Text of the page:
Dodgers sign Tony Gwynn Jr. to two-year deal

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The word out of Los Angeles recently was that Tony Gwynn Jr. was a possible non-tender candidate, but so much for that thought. The Dodgers signed the speedy outfielder to a new two-year, $2 million deal on Monday.

The contract covers Gwynn’s two remaining years of arbitration eligibility. The 29-year-old hit .256/.308/.353 with two homers, 22 RBI and 22 steals in 312 at-bats for the Dodgers last season.

Obviously, the money isn’t very significant here. Still, Gwynn isn’t a great use of a roster spot for a team with an outstanding and extremely durable center fielder. Pretty much all of Gwynn’s playing time came in left field last season, and with a career .247/.319/.324 line, he’s just not enough of a threat offensively to be an asset there.

Yankees GM Brian Cashman not considering demoting struggling Greg Bird

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Yankees first baseman Greg Bird gave his team tons of confidence to hand him the everyday job at first base to start the 2017 regular season, batting .451/.556/1.098 with eight home runs in 51 spring at-bats. But he’s followed that up by hitting .107/.254/.214 through the first month of the regular season.

GM Brian Cashman doesn’t have any intent to demote Bird back to Triple-A Scranton/Wilkes-Barre, MLB.com’s Bryan Hoch reports. Cashman said, “It’s not even an option for me in my mind right now, at all.”

Bird didn’t start Sunday’s game against the Orioles, a 7-4 loss in 11 innings. Lefty Wade Miley started for the Orioles, prompting manager Joe Girardi to put Chris Carter into the lineup at first base. If Bird isn’t able to figure things out, Carter might have an increased role on the team.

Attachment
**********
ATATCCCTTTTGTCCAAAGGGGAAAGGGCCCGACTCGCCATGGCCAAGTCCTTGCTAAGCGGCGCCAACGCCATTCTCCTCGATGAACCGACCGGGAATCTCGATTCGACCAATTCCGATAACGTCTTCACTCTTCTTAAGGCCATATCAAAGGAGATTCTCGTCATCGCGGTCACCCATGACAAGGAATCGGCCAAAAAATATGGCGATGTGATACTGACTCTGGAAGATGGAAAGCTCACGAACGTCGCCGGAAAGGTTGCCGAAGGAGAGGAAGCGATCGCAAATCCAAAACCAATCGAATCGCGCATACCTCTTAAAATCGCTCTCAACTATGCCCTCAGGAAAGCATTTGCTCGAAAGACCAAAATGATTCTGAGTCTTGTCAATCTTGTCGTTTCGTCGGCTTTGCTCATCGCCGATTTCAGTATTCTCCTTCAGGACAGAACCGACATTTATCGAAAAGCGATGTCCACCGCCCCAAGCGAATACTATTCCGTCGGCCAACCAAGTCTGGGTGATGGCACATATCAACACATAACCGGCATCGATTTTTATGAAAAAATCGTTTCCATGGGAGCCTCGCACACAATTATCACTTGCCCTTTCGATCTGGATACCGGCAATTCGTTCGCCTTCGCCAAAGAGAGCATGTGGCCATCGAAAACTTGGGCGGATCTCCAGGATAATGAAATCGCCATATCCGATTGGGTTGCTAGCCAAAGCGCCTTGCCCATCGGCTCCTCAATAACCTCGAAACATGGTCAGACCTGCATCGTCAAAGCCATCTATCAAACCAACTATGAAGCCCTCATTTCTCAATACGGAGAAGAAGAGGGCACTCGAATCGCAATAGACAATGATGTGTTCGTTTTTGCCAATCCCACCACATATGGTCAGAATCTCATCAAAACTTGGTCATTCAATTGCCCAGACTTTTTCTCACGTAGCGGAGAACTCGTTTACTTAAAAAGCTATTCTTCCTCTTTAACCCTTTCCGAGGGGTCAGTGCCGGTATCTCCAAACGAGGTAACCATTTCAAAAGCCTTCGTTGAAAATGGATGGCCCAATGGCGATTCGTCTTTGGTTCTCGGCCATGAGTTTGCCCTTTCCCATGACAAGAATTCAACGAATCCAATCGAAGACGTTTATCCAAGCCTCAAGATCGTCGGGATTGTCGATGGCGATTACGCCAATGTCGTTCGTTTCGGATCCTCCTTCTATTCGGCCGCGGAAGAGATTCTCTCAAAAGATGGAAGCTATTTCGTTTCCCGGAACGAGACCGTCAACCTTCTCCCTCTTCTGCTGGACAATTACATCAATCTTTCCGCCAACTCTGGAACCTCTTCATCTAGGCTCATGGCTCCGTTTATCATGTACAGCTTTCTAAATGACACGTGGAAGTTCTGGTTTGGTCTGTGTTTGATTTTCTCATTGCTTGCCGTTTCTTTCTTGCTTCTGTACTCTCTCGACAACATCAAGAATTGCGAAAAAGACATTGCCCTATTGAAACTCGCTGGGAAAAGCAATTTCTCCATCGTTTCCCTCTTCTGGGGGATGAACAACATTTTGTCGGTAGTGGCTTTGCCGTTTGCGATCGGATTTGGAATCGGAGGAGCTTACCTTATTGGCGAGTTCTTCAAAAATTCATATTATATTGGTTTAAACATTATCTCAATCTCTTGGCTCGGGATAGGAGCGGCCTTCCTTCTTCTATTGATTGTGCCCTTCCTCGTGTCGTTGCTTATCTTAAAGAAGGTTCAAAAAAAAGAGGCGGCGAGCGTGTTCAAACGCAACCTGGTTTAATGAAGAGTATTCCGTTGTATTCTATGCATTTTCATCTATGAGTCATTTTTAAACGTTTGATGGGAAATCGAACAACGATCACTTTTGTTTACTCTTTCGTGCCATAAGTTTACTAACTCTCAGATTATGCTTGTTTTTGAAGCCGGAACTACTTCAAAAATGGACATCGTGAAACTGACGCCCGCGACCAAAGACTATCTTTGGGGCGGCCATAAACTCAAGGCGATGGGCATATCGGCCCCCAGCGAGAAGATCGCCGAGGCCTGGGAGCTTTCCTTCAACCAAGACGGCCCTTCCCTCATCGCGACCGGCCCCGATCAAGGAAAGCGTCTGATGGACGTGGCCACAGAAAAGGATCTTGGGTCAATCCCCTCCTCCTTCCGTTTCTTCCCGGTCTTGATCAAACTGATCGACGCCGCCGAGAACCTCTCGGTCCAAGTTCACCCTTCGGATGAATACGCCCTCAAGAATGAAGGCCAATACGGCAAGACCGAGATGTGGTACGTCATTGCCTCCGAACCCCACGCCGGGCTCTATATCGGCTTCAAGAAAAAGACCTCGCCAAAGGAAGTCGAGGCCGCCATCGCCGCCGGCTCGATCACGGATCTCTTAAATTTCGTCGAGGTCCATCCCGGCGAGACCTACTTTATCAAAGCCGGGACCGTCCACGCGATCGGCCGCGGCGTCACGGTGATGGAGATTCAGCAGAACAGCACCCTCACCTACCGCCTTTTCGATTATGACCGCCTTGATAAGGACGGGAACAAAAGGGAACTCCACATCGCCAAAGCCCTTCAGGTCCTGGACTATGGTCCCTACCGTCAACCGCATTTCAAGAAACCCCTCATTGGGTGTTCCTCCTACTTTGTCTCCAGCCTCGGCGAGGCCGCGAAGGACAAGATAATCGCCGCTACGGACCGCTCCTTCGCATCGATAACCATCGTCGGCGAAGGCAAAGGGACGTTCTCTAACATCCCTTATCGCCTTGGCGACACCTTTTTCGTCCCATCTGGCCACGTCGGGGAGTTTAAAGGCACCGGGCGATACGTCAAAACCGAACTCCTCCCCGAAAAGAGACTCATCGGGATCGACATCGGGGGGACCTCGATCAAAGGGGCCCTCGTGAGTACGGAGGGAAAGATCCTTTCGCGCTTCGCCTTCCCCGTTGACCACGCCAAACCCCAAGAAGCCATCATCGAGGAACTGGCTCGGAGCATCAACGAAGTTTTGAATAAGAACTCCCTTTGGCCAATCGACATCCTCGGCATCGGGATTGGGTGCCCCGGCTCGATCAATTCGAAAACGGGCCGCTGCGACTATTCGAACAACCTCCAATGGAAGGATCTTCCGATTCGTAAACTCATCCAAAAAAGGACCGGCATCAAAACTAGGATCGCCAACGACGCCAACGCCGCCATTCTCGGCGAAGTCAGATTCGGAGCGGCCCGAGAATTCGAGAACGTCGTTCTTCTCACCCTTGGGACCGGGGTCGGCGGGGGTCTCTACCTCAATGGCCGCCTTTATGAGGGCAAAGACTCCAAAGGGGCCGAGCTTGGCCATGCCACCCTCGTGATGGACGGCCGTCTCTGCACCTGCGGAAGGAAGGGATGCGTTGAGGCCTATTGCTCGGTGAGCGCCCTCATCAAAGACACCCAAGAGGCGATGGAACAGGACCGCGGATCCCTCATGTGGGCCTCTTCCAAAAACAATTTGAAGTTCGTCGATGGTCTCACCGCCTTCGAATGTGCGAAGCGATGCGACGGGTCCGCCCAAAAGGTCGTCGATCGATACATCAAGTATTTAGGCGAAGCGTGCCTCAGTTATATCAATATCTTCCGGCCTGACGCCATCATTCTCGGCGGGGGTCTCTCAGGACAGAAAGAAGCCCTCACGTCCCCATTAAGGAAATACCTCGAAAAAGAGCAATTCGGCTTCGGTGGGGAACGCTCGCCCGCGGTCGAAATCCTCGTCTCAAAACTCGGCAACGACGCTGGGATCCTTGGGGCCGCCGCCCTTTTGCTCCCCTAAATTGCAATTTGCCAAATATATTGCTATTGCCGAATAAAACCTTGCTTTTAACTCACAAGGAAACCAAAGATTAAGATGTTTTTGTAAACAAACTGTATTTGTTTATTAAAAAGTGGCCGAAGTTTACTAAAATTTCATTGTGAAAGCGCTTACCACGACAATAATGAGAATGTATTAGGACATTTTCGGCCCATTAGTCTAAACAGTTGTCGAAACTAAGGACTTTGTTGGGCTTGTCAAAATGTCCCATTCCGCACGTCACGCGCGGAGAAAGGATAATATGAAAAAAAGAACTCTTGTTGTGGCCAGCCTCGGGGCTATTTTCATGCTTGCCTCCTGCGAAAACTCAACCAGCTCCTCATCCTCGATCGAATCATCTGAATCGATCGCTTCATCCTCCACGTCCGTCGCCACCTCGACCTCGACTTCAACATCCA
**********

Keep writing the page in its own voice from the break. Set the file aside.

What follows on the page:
Chris Archer threw behind Jose Bautista

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Rays starter Chris Archer threw his first pitch to Blue Jays outfielder Jose Bautista behind the slugger’s back with one out in the first inning of Sunday afternoon’s game in Toronto. Bautista and Archer then had a staredown. Home plate umpire Jim Wolf issued warnings to both teams. Bautista ultimately flied out to right field and he appeared to have a quick word with Archer on his way back to the dugout.

Archer could have been exacting revenge — euphemistically known as “protecting his teammate” — because Jays reliever Joe Biagini hit Rays outfielder Steven Souza in the seventh inning of Saturday’s game. Souza was forced to leave the game and underwent an X-ray, which came back negative. He was held out of Sunday’s lineup. Biagini’s pitch did not appear to be intentional.

The Jays won Sunday’s contest 3-1 with no further incident. The two clubs meet again in Tampa for a three-game series starting on May 5, so we’ll see if Sunday was the last of the bad blood between them.